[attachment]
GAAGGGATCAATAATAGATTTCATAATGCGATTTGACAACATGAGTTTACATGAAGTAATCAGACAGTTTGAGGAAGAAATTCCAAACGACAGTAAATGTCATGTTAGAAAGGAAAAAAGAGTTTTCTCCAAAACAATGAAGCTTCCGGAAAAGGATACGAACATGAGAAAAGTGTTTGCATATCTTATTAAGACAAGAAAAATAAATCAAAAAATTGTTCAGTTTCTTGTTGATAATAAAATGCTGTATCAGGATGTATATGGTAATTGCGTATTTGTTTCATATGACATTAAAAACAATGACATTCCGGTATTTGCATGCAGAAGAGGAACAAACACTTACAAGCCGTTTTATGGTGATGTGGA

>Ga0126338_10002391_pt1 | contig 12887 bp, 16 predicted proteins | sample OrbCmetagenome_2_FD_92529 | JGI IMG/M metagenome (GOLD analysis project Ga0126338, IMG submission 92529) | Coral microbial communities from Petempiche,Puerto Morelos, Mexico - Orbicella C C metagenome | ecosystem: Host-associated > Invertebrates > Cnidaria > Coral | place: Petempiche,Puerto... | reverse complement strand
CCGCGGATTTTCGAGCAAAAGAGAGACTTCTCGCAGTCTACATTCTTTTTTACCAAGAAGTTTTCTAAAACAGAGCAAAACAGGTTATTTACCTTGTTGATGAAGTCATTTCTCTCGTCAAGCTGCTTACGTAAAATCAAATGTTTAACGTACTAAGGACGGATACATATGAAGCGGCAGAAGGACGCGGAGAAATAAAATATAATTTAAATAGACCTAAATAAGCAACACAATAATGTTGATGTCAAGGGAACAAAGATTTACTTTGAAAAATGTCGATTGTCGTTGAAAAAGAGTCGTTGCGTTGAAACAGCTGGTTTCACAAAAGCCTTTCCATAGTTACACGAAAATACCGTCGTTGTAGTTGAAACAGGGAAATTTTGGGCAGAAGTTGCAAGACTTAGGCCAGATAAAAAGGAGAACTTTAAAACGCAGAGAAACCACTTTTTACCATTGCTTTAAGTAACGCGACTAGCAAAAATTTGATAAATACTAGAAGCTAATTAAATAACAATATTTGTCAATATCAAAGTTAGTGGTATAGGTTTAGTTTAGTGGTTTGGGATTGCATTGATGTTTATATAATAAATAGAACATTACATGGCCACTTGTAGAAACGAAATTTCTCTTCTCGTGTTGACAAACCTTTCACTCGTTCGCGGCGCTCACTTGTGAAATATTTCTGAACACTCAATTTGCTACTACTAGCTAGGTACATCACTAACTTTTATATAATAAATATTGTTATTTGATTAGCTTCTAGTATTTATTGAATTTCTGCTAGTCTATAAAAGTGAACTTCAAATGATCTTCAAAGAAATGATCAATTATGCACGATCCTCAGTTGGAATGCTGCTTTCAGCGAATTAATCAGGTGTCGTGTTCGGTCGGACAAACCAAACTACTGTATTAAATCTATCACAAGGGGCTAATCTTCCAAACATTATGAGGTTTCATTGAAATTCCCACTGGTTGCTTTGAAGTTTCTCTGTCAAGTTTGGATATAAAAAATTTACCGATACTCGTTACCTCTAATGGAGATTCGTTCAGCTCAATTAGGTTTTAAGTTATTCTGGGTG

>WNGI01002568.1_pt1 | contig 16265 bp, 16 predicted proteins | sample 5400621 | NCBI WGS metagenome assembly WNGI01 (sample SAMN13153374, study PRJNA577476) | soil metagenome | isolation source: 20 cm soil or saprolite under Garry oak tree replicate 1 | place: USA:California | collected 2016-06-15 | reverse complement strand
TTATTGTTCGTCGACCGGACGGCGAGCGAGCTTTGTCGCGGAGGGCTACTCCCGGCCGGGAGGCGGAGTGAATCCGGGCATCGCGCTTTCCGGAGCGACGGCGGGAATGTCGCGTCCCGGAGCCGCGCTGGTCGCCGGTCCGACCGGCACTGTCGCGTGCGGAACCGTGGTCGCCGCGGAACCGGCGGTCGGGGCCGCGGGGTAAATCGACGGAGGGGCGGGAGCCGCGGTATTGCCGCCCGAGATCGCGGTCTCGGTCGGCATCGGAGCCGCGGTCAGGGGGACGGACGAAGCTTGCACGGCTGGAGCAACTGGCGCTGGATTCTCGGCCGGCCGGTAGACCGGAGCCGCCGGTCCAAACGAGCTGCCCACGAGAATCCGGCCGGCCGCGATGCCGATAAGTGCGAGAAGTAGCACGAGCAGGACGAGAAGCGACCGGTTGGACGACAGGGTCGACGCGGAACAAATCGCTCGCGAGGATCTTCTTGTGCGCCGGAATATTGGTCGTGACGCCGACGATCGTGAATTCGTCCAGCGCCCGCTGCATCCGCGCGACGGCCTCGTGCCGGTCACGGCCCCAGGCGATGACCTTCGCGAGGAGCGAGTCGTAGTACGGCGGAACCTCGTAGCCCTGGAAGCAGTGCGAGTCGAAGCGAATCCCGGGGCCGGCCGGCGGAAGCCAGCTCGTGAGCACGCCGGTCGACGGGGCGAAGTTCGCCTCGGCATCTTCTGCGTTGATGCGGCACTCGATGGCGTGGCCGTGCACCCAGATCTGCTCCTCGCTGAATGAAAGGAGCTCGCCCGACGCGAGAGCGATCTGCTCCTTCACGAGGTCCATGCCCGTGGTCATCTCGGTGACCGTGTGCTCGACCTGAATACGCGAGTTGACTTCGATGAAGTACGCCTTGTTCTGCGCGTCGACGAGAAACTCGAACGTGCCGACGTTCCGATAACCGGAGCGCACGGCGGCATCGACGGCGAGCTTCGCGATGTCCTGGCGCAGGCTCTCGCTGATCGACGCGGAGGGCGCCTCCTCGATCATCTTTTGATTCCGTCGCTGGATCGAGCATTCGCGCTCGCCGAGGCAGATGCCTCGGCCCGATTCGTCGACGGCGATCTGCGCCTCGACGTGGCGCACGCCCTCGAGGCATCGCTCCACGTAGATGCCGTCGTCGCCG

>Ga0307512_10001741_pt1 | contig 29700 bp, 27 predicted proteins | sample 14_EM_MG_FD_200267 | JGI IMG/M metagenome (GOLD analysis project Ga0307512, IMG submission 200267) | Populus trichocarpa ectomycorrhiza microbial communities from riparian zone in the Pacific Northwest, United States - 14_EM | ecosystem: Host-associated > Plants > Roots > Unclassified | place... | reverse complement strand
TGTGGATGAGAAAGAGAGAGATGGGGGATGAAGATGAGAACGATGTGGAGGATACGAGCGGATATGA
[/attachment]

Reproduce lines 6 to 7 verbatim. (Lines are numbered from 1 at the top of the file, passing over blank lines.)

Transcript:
>Ga0307512_10001741_pt1 | contig 29700 bp, 27 predicted proteins | sample 14_EM_MG_FD_200267 | JGI IMG/M metagenome (GOLD analysis project Ga0307512, IMG submission 200267) | Populus trichocarpa ectomycorrhiza microbial communities from riparian zone in the Pacific Northwest, United States - 14_EM | ecosystem: Host-associated > Plants > Roots > Unclassified | place... | reverse complement strand
TGTGGATGAGAAAGAGAGAGATGGGGGATGAAGATGAGAACGATGTGGAGGATACGAGCGGATATGA